-Expiratory wheezing -Pulsus paradoxus may be present (10-20 mmHg)
-Pulse oximetry 91-95%
-Usually assumes sitting position
-PEF 40-69 % predicted or personal best
Severe Asthma physical exam findings
-Breathless during rest
-Not interested in eating
-sitting upright (?tripod position)
-Talk in words, not complete sentences
-Accessory muscle use
-HR >120 bpm
-Expiratory and inspiratory wheezing
-Pulsus paradoxus (20-40 mmHg)
-Pulse Oximety <91%
-PEF <40% predicted
Asthma Imminent Respiratory Arrest
-Drowsy, confused, agitated
-patient willing to lie recumbent
-Wheezing may be absent
-Breath sounds may be nearly absent
-Pulsus paradoxus may be absent (respiratory muscle fatigue)
-PEF <25% predicted or personal best
What are some Asthma differentials to keep in mind?
-Upper airway disease -Lower airway disease -Systemic vasculitides: inflammation of blood vessel walls of any type, in any organ resulting in a broad spectrum of signs and symptoms.
What is a chronic complication of asthma
What are complications of acute asthma attacks?
-Respiratory failure (severe disease)
Asthma diagnosis is made by?
clinical signs/symptoms, activity limitations and QOL factors (quality of life factors)
Though labs/diagnostics not routinely performed to dx asthma what are some common tests?
CBC - inc. eosinophils
ABG (arterial blood gas): done in moderate to severe
ARDS Pulse oximetry: normal = 98-99%
What is the diagnostic test of choice for asthma?
What will the CXR look like in an asthma pt?
normal, may show some hyperinflation, usually done to r/o other causes.
Peak flow monitoring for asthma
Not as specific as spirometry. Pt has to do it properly .
A peak flow meter is an inexpensive, portable, handheld device for those used to measure how well air moves out of your lungs.
Metacholine challenge test
Bronchi provication test -> induces bronchoconstriction. If bronchoconstriction does not occurs than you can rule out asthma. Preform in controlled environment. Only for adults.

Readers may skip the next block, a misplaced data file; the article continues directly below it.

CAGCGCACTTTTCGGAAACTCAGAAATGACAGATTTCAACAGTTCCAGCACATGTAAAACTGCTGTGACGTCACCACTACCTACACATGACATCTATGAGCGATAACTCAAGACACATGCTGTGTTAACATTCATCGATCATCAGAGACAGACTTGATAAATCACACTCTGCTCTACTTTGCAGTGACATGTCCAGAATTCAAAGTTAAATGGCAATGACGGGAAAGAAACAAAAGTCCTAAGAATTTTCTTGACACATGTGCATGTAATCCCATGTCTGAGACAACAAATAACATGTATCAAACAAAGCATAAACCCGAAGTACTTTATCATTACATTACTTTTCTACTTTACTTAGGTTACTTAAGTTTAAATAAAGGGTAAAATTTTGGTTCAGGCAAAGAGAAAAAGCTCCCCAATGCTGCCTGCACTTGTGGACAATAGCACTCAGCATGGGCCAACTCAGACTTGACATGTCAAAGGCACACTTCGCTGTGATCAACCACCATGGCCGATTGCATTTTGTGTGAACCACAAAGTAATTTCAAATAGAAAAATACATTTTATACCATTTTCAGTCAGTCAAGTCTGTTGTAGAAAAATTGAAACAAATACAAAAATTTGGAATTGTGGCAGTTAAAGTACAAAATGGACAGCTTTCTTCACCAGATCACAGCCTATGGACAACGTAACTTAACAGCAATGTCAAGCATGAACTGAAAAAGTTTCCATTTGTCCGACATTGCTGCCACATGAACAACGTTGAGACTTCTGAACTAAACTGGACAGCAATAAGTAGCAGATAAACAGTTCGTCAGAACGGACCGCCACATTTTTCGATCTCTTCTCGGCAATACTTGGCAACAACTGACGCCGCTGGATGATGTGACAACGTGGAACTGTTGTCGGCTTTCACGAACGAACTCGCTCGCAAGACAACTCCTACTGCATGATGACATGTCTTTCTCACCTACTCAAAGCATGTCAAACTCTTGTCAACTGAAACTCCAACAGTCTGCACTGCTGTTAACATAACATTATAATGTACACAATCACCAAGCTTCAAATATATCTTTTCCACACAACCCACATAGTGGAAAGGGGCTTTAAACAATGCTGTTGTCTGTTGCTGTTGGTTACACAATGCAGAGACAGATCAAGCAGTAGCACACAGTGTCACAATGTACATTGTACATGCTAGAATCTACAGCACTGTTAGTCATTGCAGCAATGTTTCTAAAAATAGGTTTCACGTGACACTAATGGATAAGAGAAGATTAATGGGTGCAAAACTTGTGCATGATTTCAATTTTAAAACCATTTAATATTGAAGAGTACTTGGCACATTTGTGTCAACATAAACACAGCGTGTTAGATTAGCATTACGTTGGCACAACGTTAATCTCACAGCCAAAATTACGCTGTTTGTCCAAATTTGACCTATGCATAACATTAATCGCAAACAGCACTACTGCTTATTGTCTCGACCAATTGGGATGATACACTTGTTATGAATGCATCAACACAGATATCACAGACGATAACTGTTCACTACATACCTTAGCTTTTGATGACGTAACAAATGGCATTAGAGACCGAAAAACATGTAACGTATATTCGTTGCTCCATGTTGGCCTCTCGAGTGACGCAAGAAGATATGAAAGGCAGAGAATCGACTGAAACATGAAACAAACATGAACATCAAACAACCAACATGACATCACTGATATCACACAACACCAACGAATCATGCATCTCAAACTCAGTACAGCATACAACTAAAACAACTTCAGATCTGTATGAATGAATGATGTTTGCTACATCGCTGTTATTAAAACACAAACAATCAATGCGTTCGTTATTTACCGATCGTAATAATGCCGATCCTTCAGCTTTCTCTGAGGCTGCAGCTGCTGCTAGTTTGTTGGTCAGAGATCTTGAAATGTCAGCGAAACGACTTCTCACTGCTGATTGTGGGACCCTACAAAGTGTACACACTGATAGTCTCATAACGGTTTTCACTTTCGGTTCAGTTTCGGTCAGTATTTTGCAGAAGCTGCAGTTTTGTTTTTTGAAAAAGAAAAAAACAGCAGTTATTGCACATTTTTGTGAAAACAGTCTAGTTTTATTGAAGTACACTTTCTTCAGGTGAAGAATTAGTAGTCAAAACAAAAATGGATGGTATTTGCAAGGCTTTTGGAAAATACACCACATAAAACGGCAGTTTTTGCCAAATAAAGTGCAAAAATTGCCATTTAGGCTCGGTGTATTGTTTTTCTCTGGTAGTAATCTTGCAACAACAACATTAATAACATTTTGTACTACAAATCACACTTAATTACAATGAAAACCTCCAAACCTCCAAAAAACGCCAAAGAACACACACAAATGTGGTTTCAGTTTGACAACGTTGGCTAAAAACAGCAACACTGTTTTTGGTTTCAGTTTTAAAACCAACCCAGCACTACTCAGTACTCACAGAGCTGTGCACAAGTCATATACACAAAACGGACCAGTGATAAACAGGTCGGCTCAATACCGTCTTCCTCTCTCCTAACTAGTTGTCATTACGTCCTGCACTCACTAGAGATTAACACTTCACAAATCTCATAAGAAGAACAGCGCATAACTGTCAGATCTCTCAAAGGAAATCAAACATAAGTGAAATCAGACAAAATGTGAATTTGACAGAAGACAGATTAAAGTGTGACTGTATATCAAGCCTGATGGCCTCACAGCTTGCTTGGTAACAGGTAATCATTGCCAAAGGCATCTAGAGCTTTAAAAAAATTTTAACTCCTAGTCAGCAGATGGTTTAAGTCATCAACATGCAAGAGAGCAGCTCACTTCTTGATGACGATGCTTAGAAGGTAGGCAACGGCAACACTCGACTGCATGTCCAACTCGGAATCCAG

What does spirometry measure?
FEV1 and FVC
What is diagnostic of asthma on spirometry?
increase in FEV1 > 12%
200mL increase in FVC
15 minutes after SABA
Useful to assess severity at baseline and before/after SABA use prior to starting tx
What are diagnostic spirometry results of exercise induced asthma?
Check levels after 6-10 minutes of
15% decrease in FEV1 after exercise
Asthma Staging and Severity
Asthma tx goals
-Prevent recurrent exacerbations and chronic symptoms
-Minimize morbidity(disease state) from acute episodes
-Maintain normal activity levels
-Reduce/eliminate the need for ED visits or hospitalizations
-Maintain normal or near normal pulmonary function
-Optimal pharmacotherapy = minimal or no adverse side effects
Asthma tx approach
-monitor severity and control
-Impairment: symptoms, occurrences, etc.
-Risk: frequency of exacerbations and med use.
-Responsiveness to tx
-Patient education: triggers and reducing triggers, sx to better assess control and tx effectiveness, medications
-Create asthma self-management plan (i.e. school plan for school-aged children, when to contact
office or go to ER)
-Create asthma action plan for those w/ poor control and hx of severe exacerbations
-Recommend pneumococcal vaccine and annual flu shot (not Flumist - nasal, can trigger)
-Control environmental factors and comorbid conditions
-Pharmacotherapy reliever and maintenance tx
-Treat comorbid conditions appropriately (allergic rhinitis, URI, GERD, obesity, obstructive sleep apnea)
Asthma reliever meds for acute symptoms (acute relief of symptoms)
beta-adrenergic agonist (SABA)
Name 2 SABAs used to treat acute symptoms of asthma
Albuterol and levalbuterol
Relax smooth muscle increasing airflow and relieving symptoms
Repetitive administration produces incremental bronchodilation
Name an anticholinergic used to treat acute symptoms of asthma
Reverses vagally mediated bronchospasm